Cooking Like A Mexican


December 16 is when the Christmas season officially starts for us Mexicans. We start our Christmas celebrations nine days prior to Christmas dinner with our very traditional and worldwide known posadas. The posadas are parties that are celebrated daily during the nine days prior to Christmas.

Posadas were believed to be first held in 1587, in a village near Mexico City. These parties are very family orientated, our kids participate directly in everything, and they have just tons of fun. Families decorate their houses with Christmas stuff in a kind of mixed media, because you can see the typical Mexican handcraft decoration and also the big influence of Gringo culture like lights, Santas, snowmen, reindeers, etc.

But the main decoration in all homes consists in the representation of the baby Jesus’ birth. We call this nativity scene a nacimiento and there is no way that anyone can organize a posada without this. They can be real huge, or just big, or tiny, but there has to be one. These parties are usually organized by all the neighbors in a barrio, so not only the houses are decorated but the streets as well. Normally they take turns and there is a party in a different house every day, or the nine take place out in the street but there is one family each time who takes responsibility of the feeding and drinking.

They have a very serious Catholic connotation. The crowd is divided in two groups; the ones who will remain in the inside of the house and those who will be outside asking for “posada.” They do all this by singing special songs in which the outsiders ask permission to come in and the insiders respond in song. The outsiders have a candle in their hand. These little candles are a must at these parties.

Then after asking for a place to stay the night, representing the Virgin Mary and Joseph who didn’t have a place to stay while she gave birth, the insiders finally agree to let them in and so the celebrations start with a lot of joy. Also in some neighborhoods little kids are dressed up as Mary and Joseph and they go along to all the houses when the groups are asking for posada. That is really cute. Sometimes I have even seen a real burro participating in this. This is common to see especially in small villages.

Next, another important Mexican tradition takes place: Breaking the piñata, A traditional Mexican piñata is made from a clay pot decorated with seven horns representing the seven deadly sins. Everything is covered with colorful paper and filled with fruit and candy. The kids who are blinded with a paliacate will have to hit the piñata with a piece of wood, and when it is broken, the sins are put away, the all the fruit and candy representing abundance fall down and kids jump into it to grab as much as they can.

In some barrios and in almost all schools, these pastorelas take place that is also a play, usually with music in which kids play the wise man, shepherds, sheep, Mary and Joseph and many others.

For dinner, depending on their budget, sometimes pozole is served, or tamales, or tostadas. But there are two things that cannot be missed on any posada; the super traditional ponche and the also traditional fritters with guava syrup.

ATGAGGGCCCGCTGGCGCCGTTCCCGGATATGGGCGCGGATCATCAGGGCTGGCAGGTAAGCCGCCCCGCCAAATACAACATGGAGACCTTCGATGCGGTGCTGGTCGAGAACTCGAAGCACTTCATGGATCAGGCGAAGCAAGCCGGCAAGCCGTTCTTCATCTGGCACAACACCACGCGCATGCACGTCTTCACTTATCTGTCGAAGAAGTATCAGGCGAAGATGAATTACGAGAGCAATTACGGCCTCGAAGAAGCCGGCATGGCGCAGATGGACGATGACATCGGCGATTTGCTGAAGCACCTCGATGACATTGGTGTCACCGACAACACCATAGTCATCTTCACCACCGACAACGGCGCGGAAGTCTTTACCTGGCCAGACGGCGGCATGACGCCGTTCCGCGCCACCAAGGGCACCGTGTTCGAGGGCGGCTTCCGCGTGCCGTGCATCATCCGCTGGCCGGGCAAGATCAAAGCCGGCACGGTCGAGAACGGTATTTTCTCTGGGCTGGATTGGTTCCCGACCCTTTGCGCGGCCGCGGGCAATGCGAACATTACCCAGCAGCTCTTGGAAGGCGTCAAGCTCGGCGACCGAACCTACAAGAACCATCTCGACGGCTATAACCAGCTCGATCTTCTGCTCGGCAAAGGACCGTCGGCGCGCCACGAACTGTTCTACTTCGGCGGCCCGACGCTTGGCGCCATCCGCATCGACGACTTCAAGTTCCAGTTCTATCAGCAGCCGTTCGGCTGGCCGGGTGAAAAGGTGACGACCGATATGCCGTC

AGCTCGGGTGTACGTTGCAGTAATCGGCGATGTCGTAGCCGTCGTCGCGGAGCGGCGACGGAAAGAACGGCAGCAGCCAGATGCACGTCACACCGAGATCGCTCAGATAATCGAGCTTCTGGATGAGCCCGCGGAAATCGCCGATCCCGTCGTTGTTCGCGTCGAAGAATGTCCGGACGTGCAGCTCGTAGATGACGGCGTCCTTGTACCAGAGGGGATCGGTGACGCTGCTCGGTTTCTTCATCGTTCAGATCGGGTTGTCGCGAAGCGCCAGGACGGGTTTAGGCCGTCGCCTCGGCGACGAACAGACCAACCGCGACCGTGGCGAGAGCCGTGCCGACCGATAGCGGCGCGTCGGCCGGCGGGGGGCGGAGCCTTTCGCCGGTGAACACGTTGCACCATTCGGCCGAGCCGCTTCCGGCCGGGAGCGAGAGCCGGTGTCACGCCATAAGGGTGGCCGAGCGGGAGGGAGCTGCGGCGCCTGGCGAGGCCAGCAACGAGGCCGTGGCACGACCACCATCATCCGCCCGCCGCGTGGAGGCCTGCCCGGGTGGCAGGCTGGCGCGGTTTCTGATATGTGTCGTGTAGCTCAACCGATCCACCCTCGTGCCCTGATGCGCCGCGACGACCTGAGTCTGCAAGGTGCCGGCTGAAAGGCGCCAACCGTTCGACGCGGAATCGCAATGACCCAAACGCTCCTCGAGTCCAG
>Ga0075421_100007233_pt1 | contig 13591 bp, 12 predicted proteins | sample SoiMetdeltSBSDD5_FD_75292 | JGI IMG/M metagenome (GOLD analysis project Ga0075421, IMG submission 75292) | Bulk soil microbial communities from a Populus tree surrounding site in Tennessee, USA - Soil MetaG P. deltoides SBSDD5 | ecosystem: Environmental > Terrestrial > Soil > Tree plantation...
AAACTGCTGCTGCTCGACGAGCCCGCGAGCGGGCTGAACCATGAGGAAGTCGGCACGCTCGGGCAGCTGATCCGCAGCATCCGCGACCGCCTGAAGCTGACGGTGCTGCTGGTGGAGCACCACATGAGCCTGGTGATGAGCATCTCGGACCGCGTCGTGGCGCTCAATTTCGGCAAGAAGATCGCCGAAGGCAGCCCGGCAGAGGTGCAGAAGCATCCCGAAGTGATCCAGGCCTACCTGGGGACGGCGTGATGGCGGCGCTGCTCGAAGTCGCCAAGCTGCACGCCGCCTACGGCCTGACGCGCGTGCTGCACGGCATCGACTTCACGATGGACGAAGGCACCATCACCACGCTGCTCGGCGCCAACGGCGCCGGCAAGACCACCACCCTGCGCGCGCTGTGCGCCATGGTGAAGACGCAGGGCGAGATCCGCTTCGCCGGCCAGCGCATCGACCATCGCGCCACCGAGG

Ponche is very common in other countries, in the States and Canada its called punch and here it is made from fruit, but there are some ingredients that make ours very special and you will see in the recipe. It is very easy to make.

Its high caloric content allows the drinkers to keep proper body temperature through inclement weather. Although its development varies according to the country or region where it is prepared, it generally consists of a variety of fruit boiled with sugar.

This drink is one of many that emerged through between Indigenous and European cultures that gave rise to the current Mexican nation. Small clay jugs coexist harmoniously with tropical fruits like guava and tamarind, and with others that came from the Old World, such as oranges or apples. The characteristic flavor and color of the drink is also due to these contrasts, which has been enriched by the creativity of the cook: to give to it a reddish color, in some regions hibiscus flower is added, while in other areas, more importance is given to citrus to get a flavor peculiarly acidic, but with a very nice contrast of sweet sugar cane.

Ingredients for the ponche

• 2 gallons of purified water

• 1 pound of shelled tamarind

• 1 pound of guava

• 1 pound of hawthorn

• 1 pound of apple with or without shell

• 1 pound of quinces

• ½ pound of prunes

• ½ pound of walnut

• 2 cups of hibiscus flower

• 6 pieces of sugar cane

• 6 whole oranges with peel

• 3 cinnamon sticks

• 2 pounds of brown sugar (or regular sugar)

NOTE: Some stores like Wal-Mart and Costco sell all the ingredients already in a plastic bag. I myself prefer to do it from scratch but it is up to you.


First thoroughly wash all fruit and cut into pieces for easy consumption; I recommend to cut the cane into 4 slices , thick slices of orange , apple and guava into 4 segments and crab-apples and quinces in half .

Once this is done, pour the water into a large bowl and put in the fire, then brown sugar or cinnamon and sugar, stir until dissolved it added. Then take a few minutes and add chopped fruit with prunes, walnuts, cinnamon, tamarind and hibiscus flower. The whole combination is ready as soon as the water boils.

It can be served in clay jarritos, (little jars), for a more traditional look, and there are those who like to accompany it with a splash of liquor; recommend are tequila, mezcal or rum. Thanks to its delicious taste and because it is rich in carbohydrates, this will help you maintain good body heat in the adversity of winter temperatures.